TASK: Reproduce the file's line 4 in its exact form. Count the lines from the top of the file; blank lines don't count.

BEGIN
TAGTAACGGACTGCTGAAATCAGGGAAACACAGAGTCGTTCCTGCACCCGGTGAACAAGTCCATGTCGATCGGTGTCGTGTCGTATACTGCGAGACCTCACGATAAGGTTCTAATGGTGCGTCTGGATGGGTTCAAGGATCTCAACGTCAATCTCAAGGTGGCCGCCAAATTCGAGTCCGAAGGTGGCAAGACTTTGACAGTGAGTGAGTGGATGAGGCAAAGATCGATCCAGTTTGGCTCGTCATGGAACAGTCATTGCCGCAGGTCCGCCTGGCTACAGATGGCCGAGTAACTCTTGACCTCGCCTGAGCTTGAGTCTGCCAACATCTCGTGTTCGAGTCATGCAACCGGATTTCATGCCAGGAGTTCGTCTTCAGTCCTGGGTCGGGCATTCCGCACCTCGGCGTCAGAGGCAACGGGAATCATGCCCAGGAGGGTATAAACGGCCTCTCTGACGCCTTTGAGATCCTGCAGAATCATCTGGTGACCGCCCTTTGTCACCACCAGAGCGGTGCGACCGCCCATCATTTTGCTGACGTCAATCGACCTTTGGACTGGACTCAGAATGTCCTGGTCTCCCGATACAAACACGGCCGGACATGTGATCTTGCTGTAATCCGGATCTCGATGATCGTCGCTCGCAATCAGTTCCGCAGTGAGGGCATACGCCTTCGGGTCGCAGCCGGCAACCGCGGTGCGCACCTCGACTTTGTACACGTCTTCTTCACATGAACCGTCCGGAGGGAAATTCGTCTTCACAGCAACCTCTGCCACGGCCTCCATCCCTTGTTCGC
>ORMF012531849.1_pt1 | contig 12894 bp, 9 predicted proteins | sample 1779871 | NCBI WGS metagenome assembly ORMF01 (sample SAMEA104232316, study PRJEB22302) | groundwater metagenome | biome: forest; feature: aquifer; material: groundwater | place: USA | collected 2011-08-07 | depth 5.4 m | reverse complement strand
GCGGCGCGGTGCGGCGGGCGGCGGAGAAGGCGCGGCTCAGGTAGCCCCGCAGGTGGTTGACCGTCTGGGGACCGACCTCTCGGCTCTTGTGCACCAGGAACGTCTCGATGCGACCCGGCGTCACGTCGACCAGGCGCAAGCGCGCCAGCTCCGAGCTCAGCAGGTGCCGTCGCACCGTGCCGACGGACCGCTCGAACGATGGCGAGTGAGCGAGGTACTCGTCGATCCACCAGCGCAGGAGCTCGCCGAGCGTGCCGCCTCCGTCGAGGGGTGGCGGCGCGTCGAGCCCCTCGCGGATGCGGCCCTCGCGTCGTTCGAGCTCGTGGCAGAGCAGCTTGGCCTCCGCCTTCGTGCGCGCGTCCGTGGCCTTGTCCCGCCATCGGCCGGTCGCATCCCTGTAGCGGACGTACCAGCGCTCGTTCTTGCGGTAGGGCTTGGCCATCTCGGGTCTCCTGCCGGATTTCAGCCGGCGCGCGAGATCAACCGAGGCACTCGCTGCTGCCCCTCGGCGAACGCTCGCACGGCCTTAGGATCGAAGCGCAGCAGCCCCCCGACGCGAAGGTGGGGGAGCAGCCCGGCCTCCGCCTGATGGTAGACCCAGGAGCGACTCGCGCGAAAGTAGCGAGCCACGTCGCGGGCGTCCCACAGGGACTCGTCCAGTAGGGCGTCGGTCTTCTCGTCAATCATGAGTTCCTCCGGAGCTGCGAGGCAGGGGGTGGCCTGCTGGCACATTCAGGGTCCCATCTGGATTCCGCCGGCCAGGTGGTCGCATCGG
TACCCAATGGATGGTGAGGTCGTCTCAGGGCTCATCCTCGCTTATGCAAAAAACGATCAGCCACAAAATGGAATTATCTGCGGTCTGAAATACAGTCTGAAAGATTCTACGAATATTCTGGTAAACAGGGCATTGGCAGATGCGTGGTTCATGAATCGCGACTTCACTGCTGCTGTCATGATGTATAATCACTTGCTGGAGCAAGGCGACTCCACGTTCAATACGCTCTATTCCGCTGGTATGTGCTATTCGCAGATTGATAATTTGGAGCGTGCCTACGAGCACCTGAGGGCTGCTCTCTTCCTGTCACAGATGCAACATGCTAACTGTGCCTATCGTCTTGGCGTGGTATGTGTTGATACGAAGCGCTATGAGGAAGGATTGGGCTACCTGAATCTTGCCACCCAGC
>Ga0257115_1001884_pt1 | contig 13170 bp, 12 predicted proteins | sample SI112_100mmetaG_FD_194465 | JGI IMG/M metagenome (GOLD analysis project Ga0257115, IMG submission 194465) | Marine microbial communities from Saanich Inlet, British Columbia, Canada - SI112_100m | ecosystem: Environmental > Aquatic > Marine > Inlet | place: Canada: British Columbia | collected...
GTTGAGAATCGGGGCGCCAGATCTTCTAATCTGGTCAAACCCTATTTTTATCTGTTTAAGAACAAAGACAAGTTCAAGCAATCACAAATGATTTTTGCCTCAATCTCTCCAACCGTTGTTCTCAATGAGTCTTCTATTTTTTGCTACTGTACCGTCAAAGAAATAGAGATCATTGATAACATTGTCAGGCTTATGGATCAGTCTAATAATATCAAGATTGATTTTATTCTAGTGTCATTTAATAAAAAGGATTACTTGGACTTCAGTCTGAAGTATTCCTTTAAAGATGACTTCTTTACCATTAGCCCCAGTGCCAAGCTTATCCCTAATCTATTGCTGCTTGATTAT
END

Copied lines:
TACCCAATGGATGGTGAGGTCGTCTCAGGGCTCATCCTCGCTTATGCAAAAAACGATCAGCCACAAAATGGAATTATCTGCGGTCTGAAATACAGTCTGAAAGATTCTACGAATATTCTGGTAAACAGGGCATTGGCAGATGCGTGGTTCATGAATCGCGACTTCACTGCTGCTGTCATGATGTATAATCACTTGCTGGAGCAAGGCGACTCCACGTTCAATACGCTCTATTCCGCTGGTATGTGCTATTCGCAGATTGATAATTTGGAGCGTGCCTACGAGCACCTGAGGGCTGCTCTCTTCCTGTCACAGATGCAACATGCTAACTGTGCCTATCGTCTTGGCGTGGTATGTGTTGATACGAAGCGCTATGAGGAAGGATTGGGCTACCTGAATCTTGCCACCCAGC